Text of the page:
Georgia’s bid to be a European neighbor

Join the discussion and share you emotions via our live Twitter feed. Photo by N.Alavidze/, Jun 29, 2016, Tbilisi, Georgia

It is now quite widely believed that Georgia’s European integration is irreversible, and that Europe is where Georgia belongs. Yet people in Georgia still often ask each other what are the benefits of the EU-Georgia Association Agreement (AA), signed in June 2014. The short answer is Georgia’s closer political and economic ties to the European Union. 

But the follow-up question is, ‘how far and how fast can we go?’ My answer is that it depends upon the hard work of us, the citizens of Georgia.

If you had asked the same question more than twenty years ago, in 1992 when Georgia started its cooperation with the EU after it had regained its independence from a disintegrating Soviet Union, the answer then, from the perspective of a post-Soviet country, would have been very different: Georgia does not belong to Europe and Europe is very far away from Georgia.

Tbilisi TV Tower and the Administration of Georgian Government lit up in the EU flag colours. Photo by Nino Alavidze/

Since those days, however, the ever-deeper Euro-Atlantic and European integration process has been our way of returning to the family of  European nations. Along this way, we have been encouraged by the many signs of support from EU leaders. As far back as 1999, at the ceremony dedicated to Georgia's accession to the Council of Europe, the President of the Parliamentary Assembly, Lord Russell-Johnston, addressed the Georgian delegation with the following words: "Georgia, welcome back home!"

Welcome back to the family of European nations means sharing with them the history, culture and most importantly, values. Here is another question, relating to values. If we conducted a poll and asked Georgian citizens if they want to live in a society where there is dignity, freedom, solidarity, equality or justice, almost all of those surveyed would say yes. 

But if we formulate the question like this, ‘Do you want your child to study together with the disabled person at school?’, you would be sure to find that parents that would be against it. However, local law now obliges educational institutions to implement inclusive study, and society more or less appreciates the system. People usually react to change with anxiety, and it makes us wonder if we’re up for the challenge.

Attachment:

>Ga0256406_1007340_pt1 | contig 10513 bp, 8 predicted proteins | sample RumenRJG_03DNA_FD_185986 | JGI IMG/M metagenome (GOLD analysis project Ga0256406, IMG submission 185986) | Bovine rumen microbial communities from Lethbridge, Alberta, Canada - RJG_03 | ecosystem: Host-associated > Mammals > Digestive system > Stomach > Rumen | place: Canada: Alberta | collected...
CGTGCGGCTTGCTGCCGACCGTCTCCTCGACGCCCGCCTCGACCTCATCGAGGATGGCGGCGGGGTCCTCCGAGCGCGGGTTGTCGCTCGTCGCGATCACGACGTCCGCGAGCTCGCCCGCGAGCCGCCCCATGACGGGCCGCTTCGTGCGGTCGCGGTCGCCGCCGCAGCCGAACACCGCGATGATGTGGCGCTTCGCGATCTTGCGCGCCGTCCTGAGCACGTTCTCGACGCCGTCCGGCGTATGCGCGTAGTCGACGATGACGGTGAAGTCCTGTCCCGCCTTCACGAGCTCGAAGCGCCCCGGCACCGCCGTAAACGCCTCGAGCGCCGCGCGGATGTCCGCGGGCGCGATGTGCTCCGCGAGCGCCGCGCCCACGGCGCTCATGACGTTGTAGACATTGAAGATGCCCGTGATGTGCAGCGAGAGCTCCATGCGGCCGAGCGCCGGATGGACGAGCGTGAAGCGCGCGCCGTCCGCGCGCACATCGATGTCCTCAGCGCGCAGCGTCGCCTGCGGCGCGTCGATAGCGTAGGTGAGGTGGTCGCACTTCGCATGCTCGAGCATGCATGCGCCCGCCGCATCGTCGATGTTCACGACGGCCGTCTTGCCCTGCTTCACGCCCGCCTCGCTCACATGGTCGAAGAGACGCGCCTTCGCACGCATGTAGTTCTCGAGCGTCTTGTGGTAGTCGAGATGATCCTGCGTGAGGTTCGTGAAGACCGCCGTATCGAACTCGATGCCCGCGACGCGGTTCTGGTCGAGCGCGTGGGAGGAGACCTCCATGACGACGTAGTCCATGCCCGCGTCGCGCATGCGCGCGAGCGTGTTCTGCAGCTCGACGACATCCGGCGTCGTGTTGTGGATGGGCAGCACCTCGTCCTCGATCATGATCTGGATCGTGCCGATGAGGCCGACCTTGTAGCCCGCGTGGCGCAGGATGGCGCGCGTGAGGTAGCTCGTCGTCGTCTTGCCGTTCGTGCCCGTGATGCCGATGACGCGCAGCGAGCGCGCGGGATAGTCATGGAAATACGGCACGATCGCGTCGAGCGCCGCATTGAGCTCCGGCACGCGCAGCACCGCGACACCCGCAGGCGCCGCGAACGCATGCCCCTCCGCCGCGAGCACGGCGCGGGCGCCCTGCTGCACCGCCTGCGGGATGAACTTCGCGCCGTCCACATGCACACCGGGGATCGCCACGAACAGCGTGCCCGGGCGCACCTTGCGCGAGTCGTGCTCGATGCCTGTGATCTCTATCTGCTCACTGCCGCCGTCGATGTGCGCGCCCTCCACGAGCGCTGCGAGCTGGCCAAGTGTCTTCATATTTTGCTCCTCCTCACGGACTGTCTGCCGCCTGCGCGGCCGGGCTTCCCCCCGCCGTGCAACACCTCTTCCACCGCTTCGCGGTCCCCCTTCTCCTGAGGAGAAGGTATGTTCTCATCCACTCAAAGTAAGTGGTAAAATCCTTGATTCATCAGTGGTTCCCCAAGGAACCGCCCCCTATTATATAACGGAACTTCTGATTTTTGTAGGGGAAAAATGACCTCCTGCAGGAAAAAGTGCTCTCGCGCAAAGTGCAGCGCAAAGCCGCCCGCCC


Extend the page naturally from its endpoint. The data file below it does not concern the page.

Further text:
Boy is drawing the EU flag at the lesson in the school at IDP's settlement Tserovani in Georgia. Photo by Nino Alavidze/

Aside from the general fear of change, unemployment is the major public policy challenge in Georgia, and it’s an issue that makes people distrustful of the EU. Among ordinary citizens over the age of 50, you will find people who wish they could still work in an industry like they had worked in the former Soviet Republic’s enterprises. They believe it is the modern economy and the European standards that have made them unemployed, even though they know deep down that the products produced in their former enterprises were useless, and that in the current market situation this kind of enterprises cannot exist.

Providing a neighbouring country of Europe, like Georgia, with a perspective of European integration remains the best stimulus for many reforms. Signing the EU-Georgia Association Agreement, which includes a Deep and Comprehensive Free Trade Area (AA/DCFTA) was a fact of historic significance for the expansion of relations for Georgia’s European future.

Georgia has to align much of its legislation with that of the EU to comply with the AA. But the question is to what extent society is ready for this transformation. It makes us wonder if we are up for the challenge, when anti-westerners fuel public anxieties for each amendment implemented in the laws, saying that it kills Georgia’s future, and that everything is being done for Europe and not for the Georgian people. 

Celebration of the signing of  EU-Georgia Association Agreement in Tbilisi on June 27, 2014. Photo by Nino Alavidze/ 

For Georgia’s democratic institutions, these reforms require immense focus and coordination, and belief in what they are doing. We will certainly also need to confront further the vested interests of pro-Russian propagandists, but it is encouraging that 85% of Georgians support the EU integration path, according to a recent poll published by the International Republican Institute’s (IRI) Center for Insights in Survey Research.

Estimated as of crucial importance for Georgia’s economy, the DCFTA implements three out of four freedoms: free movement of goods, service and capital between Georgia and the EU. In the private sector, the DCFTA contributes to economic growth, promotes integration with world markets and global supply chains, as well as opening new prospects for Georgia and for entrepreneurs doing business in our country. Products or services produced in Georgia get free access to the EU market.

Georgia’s next step on the European journey is gaining the fourth freedom, which is free movement of people, and becoming the second country from the Eastern Partnership after Moldova whose citizens can travel without a visa to the Schengen area. Only the political decision from EU leaders is left and there is the highest expectation from Georgian people that from early autumn this year, visa-free travel will be possible. Visa-free travel would also fall in the ambit of people-to people contacts that will strengthen EU values in Georgia.

Georgia’s next bid could be EU membership, but the country may not be ready today for it, and we have to use all the benefits that the AA gives us as a neighboring country of the EU.